Yesterday was a most interesting, and potentially-momentous, day for water policy in California. Taking center stage at the state Capitol in Sacramento was a joint hearing of California State Senate and Assembly environmental committees to consider a package of bills addressing the chronic environmental ills that have befallen the California Delta and failures in state water policy generally.
The day-long legislative hearing possessed a sense of urgency: after three years of continuous policy debates, stakeholder meetings and blue ribbon advisory reports, the California Legislature has only four weeks left in its 2009 legislative session to consider these bills. Most of this year’s legislative session was consumed with contentious debates over California budget issues, and state legislators are only now turning to policy issues. And environmental and water matters–especially those affecting the Delta–are at the top of this year’s policy agenda, for the Legislature and Schwarzenegger Administration alike. There’s well-founded concern that the next month presents California policymakers with a narrow window of political opportunity, since 2010 is a major election year in California; Governor Schwarzenegger will be a lame-duck, termed out of office; and state legislators’ attention in 2010 is likely to be focused on their own efforts at re-election.
Passions ran high at yesterday’s hearing, and views of both legislators and the scores of testifying witnesses varied widely. It’s no better than even money whether the state Capitol debate will coalesce around legislation that halts the environmental decline of the Delta while simultaneously preserving a water supply upon which two-thirds of California’s 38 million residents depend. And, even if such legislation makes it to the Governator’s desk, it’s far from certain that he’ll sign it.
Meanwhile, across the street from the state Capitol building yesterday, California’s Little Hoover Commission was holding hearings on California’s seriously flawed water governance structure. (The Little Hoover Commission is an independent state oversight body, whose mission is to investigate state government operations and recommend reforms to promote efficiency and improved government service.) There’s widespread consensus that California’s system of administering water rights is dysfunctional. For example, many entities that divert water from state rivers, streams and groundwater basins have no obligation to report how much water they’re using. And even where a reporting obligation exists on paper, it’s not enforced by California’s water regulators. Testimony received at yesterday’s Little Hoover Commission hearing further revealed that California’s State Water Resources Control Board, the regulatory body currently charged with overseeing the state’s water allocation system, actually has fewer staff and less funding for this work than it did four decades ago. And California is the only state in the Western U.S. that doesn’t regulate groundwater on a statewide basis. (As one witness put it, “It’s the Wild, Wild West in California when it comes to water.”)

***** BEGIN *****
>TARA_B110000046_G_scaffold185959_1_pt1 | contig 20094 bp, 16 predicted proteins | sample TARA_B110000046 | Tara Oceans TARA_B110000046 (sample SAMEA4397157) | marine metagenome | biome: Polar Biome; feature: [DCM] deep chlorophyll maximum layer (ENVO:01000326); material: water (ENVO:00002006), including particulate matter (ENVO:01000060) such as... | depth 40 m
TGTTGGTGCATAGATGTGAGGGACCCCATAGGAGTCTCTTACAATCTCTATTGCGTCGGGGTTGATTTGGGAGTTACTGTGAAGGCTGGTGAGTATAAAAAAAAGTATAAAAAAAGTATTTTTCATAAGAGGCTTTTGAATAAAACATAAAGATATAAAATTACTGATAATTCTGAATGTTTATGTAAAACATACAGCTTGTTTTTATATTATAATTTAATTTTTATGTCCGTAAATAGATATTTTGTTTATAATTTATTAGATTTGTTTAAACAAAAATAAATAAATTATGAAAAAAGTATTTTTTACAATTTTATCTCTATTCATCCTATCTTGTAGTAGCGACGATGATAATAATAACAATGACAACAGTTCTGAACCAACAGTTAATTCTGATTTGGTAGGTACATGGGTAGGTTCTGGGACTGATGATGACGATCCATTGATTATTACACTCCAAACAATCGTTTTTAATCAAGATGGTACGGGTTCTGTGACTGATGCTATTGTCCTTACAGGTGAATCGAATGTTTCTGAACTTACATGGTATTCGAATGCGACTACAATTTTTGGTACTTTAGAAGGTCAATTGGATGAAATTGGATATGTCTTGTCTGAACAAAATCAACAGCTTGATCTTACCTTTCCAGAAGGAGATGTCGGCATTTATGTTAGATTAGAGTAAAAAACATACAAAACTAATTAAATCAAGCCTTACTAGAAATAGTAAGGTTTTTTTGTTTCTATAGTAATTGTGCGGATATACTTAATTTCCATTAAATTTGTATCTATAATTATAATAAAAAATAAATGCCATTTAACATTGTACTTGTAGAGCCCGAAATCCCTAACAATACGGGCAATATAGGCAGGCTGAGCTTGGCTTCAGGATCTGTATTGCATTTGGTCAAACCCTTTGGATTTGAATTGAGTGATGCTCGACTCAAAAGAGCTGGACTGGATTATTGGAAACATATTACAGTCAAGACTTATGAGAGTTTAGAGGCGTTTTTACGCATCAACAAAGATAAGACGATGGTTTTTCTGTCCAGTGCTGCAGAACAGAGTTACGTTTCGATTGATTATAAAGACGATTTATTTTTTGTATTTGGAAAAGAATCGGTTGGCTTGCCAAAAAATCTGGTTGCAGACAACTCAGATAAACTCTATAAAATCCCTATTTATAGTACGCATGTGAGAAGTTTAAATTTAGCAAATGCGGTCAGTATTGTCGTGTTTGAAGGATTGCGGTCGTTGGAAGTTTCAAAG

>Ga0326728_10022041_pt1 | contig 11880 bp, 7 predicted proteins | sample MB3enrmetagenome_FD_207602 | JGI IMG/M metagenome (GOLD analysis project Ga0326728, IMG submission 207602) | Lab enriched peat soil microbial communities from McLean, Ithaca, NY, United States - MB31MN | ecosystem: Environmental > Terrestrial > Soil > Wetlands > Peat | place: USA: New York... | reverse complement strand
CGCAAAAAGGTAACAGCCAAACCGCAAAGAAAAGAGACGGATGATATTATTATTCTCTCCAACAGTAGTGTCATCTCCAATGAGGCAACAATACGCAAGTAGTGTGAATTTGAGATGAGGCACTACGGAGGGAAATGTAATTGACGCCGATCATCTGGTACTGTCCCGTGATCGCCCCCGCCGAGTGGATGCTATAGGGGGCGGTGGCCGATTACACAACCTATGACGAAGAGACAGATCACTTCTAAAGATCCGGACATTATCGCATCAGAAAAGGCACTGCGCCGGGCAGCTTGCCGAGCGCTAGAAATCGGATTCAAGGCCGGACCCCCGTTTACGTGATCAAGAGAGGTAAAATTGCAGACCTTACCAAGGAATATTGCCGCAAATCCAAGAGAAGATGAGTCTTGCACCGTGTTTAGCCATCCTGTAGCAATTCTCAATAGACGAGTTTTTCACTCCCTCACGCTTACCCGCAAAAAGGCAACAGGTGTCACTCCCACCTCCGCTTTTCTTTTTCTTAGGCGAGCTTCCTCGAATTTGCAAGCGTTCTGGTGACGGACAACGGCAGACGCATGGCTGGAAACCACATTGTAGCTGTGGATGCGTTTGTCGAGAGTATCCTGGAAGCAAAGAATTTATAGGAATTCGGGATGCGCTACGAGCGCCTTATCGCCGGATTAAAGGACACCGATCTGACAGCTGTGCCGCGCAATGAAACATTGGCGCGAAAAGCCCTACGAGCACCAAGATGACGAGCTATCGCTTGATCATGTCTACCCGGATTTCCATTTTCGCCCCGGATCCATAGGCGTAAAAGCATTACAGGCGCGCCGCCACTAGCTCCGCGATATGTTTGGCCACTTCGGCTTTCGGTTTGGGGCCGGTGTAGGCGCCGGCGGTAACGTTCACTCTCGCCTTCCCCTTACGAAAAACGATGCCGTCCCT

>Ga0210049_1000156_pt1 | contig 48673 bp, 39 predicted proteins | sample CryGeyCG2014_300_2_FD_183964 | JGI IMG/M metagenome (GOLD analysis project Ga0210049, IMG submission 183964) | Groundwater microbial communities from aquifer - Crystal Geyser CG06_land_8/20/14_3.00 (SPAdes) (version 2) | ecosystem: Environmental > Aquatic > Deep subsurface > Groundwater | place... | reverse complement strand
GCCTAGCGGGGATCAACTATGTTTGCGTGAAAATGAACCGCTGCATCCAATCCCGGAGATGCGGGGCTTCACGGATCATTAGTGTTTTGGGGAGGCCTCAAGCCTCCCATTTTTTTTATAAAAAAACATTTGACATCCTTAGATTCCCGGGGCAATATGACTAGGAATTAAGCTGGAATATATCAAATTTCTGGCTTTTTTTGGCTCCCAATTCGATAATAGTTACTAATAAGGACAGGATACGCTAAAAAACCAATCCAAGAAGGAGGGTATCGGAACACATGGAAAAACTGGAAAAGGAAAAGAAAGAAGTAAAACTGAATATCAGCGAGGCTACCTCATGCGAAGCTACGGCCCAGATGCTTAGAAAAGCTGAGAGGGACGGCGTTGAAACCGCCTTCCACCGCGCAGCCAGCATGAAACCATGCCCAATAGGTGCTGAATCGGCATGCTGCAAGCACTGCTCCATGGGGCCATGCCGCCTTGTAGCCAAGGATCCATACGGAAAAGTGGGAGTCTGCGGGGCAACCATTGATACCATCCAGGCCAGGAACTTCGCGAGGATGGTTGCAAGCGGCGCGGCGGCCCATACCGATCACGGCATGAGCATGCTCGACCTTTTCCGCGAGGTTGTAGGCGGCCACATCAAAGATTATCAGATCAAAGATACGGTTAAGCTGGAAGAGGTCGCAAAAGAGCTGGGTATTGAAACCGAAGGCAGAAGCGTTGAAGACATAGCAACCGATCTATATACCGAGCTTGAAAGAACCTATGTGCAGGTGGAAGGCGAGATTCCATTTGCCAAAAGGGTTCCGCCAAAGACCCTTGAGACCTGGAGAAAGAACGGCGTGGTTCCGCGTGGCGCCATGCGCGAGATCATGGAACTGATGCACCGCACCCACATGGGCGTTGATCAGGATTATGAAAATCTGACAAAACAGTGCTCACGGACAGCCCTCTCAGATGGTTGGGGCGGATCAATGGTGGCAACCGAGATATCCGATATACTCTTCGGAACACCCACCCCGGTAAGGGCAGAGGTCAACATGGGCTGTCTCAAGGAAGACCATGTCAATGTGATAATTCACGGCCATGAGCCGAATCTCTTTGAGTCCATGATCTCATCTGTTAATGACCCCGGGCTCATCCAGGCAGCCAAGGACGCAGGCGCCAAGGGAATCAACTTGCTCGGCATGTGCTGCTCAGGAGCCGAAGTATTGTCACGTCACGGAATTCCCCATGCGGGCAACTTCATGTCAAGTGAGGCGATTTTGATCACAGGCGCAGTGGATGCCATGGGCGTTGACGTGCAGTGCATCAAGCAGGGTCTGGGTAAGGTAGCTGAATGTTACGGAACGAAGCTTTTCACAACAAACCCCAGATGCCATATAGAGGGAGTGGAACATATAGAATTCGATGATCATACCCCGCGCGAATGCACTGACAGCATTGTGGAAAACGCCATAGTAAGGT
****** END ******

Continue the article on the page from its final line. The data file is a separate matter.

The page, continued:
Unlike many political institutions in California, the Little Hoover Commission enjoys bipartisan support and broad public respect. It’s asking the right questions about what’s wrong with California’s system of water rights and allocation. Hopefully, the Commission will formulate some meaningful and overdue reforms for statewide water policy. And then it will be up to California policymakers to adopt those reforms.
Fixing California’s Delta and reforming statewide water policy are both daunting tasks. Both are essential to California’s long-term environmental and economic prosperity. The jury is out as to whether either task can or will be accomplished. At a minimum, it will be great spectator sport to watch California policymakers try to pull it off.